Posts Tagged ‘sermon’

A minor example of the social web facilitating the gospel

July 16, 2009

This past Sunday (July 12) we had a excellent sermon on Habakkuk by one of our elders.  This particular elder is a high school and college history teacher and has many “friends” on Facebook, including myself.  After I published the sermon Sunday night I posted the link on his Facebook wall.  I was hoping to see a bit of a bump on the web stats.

Habakkuk stats bump as of July 14, 2009

Habakkuk stats bump as of July 14, 2009 for Word of Life Christian Fellowship

I’m still trying to wrap my mind around the bump we received.  A bit under half of the hits were referrers from the Facebook post. I pulled the raw stats and found the number of clicks on the PDF sermon notes was about the same as the Facebook referrer count (as was the sum of the hits against the audio format hits).  I’m not going to say that each referrer from Facebook clicked on the PDF and listened to the audio, but I will say that a fair percentage appear to have.

I post our sermons to our Facebook group every week and we receive almost no hits from Facebook normally.  Those associated with our Facebook page typically have already heard the sermon in person.  It is the diversity of his “friends” that, I think, is the difference here.  It is an interesting enough difference that I think I need to reconsider how I’m using Facebook a bit.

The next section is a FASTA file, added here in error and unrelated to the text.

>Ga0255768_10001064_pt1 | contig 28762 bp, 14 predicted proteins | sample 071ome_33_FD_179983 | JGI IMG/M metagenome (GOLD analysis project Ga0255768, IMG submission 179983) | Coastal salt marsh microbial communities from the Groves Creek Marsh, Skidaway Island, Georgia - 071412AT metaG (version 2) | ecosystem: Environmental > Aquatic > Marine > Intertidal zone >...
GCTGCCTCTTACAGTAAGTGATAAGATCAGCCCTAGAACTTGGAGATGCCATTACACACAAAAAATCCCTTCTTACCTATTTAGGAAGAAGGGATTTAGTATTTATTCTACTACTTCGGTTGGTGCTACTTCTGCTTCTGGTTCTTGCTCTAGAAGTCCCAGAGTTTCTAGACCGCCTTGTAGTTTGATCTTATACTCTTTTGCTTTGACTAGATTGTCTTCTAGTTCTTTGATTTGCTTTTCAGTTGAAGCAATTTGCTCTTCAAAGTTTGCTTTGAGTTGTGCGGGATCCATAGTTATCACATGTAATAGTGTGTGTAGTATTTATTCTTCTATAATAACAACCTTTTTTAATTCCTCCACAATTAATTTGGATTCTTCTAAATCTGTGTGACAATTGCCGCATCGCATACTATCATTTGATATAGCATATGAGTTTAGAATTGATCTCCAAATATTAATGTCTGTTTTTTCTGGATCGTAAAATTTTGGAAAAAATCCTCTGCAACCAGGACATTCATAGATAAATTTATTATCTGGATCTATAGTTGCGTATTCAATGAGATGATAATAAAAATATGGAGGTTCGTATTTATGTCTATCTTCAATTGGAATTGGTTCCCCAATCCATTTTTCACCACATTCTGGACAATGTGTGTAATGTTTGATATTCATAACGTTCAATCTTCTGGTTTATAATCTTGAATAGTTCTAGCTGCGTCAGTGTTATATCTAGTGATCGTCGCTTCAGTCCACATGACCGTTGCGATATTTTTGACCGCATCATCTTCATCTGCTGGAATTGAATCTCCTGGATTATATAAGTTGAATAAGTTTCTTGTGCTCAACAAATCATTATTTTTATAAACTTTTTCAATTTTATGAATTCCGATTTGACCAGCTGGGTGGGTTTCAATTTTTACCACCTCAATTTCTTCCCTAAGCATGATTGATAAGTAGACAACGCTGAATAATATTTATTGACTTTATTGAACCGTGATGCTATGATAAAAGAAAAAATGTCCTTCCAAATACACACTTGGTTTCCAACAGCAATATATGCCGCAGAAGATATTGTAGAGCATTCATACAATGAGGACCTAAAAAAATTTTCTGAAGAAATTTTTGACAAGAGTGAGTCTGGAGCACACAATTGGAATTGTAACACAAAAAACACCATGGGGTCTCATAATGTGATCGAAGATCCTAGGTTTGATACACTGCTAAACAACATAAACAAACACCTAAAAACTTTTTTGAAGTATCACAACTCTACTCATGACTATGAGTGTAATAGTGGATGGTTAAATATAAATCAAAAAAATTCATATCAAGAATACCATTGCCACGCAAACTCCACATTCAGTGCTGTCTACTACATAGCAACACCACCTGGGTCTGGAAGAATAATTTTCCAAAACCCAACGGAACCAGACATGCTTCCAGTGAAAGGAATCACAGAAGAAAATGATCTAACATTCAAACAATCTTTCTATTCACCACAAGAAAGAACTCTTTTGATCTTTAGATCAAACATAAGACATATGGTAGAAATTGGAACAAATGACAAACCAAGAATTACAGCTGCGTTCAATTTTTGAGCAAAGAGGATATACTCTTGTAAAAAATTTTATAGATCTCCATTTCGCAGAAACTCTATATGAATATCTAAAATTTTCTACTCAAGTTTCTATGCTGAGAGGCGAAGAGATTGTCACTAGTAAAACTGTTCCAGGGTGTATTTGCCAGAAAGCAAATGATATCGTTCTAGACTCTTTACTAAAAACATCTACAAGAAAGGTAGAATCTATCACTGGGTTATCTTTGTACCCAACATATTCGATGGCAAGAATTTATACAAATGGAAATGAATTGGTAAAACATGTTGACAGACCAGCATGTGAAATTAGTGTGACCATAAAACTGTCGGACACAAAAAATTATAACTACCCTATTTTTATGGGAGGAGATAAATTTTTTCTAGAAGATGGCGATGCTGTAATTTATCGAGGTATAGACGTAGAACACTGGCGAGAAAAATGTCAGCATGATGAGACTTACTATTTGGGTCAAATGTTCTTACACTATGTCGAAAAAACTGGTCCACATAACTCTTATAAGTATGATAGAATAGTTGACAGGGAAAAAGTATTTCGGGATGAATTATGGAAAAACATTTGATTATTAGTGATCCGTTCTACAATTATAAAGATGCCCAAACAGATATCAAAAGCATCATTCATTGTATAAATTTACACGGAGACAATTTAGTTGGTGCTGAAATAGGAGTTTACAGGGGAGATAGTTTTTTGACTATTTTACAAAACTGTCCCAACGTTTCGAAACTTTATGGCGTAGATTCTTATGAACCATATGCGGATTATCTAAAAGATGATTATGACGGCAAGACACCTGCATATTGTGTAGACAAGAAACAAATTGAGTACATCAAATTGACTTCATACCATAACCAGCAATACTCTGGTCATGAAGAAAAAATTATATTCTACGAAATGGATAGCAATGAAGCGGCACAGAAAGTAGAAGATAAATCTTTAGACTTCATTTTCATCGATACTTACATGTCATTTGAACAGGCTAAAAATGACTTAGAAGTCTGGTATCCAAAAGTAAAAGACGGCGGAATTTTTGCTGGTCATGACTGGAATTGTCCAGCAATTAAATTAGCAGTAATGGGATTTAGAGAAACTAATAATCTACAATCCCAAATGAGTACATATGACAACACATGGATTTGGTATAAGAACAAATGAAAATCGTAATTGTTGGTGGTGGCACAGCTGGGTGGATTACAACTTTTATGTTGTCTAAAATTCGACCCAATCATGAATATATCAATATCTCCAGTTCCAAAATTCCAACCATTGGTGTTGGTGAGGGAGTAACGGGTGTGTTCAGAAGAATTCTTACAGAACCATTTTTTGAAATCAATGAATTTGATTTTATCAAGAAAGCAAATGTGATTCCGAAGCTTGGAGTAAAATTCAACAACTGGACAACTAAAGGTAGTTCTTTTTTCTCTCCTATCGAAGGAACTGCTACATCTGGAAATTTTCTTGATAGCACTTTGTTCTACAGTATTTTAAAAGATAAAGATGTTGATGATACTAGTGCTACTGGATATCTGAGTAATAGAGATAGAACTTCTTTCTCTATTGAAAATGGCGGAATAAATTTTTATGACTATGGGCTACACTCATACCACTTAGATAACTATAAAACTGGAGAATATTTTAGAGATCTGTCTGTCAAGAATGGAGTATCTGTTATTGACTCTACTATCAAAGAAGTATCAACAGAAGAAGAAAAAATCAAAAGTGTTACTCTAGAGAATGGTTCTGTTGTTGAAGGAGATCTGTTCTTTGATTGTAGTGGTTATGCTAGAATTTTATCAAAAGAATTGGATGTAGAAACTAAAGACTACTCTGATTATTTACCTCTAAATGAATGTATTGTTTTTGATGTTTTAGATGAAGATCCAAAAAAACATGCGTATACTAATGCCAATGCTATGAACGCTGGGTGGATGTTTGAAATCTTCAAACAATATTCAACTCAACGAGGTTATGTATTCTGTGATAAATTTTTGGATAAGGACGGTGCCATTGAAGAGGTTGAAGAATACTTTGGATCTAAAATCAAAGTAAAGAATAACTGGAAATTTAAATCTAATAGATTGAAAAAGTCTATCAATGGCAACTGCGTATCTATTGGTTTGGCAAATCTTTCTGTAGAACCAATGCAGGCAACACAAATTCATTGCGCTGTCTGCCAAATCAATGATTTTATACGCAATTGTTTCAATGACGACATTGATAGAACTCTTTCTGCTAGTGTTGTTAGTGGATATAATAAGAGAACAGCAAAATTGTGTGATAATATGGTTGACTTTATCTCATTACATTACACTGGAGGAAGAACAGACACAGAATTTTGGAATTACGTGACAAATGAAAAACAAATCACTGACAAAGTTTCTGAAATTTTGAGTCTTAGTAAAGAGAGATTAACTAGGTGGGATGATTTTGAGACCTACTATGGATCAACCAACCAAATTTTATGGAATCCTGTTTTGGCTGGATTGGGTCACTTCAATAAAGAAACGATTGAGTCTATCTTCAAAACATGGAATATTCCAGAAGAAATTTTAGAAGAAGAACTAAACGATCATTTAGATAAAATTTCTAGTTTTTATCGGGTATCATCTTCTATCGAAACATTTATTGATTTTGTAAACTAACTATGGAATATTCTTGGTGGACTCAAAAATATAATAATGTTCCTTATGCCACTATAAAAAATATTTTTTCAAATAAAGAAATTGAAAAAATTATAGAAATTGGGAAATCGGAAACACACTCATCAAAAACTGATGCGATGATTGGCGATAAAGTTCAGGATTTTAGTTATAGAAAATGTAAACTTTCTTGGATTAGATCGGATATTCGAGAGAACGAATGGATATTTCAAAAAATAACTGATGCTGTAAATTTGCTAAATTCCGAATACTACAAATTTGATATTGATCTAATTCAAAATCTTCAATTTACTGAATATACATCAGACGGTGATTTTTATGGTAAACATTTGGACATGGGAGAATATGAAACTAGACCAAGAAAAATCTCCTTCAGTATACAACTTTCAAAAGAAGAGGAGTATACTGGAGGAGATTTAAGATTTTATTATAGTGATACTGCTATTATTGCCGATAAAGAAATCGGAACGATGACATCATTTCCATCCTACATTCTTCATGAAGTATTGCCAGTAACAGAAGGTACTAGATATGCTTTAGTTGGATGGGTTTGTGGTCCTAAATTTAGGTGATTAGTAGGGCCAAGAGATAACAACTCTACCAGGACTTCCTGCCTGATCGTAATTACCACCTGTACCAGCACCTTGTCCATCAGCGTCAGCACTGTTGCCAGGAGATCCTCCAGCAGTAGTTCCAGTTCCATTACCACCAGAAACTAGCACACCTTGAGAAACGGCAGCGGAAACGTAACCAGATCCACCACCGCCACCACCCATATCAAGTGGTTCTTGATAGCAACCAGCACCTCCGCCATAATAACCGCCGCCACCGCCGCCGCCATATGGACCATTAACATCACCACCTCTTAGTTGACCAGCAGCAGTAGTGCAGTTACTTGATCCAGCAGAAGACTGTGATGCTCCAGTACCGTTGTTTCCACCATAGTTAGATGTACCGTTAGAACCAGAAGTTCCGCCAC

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Finalizing Church Projection Team Content Before the Service

May 29, 2009

I’m curious about other church’s practices for when content/info is given to their multimedia team (or that guy in the back who runs the PC hooked up to the projector).  We’re considering some changes in the practices and some of what we can and cannot do depends on others’ ability to deliver that content.  E.g.:

  • when the pastor submits his sermon notes
  • any last minute changes to the announcements scroll
  • last minute notifications of DVD’s being played
  • when the worship leader finalizes the song list

Most of our content is delivered at the last minute (and I mean 5-10 minutes before the service start). We’re finding that the last minute nature of everything does not allow for failures to be managed gracefully.  I’m looking to freeze changes to the projection team sometime before the start of service.  How do others manage this situation?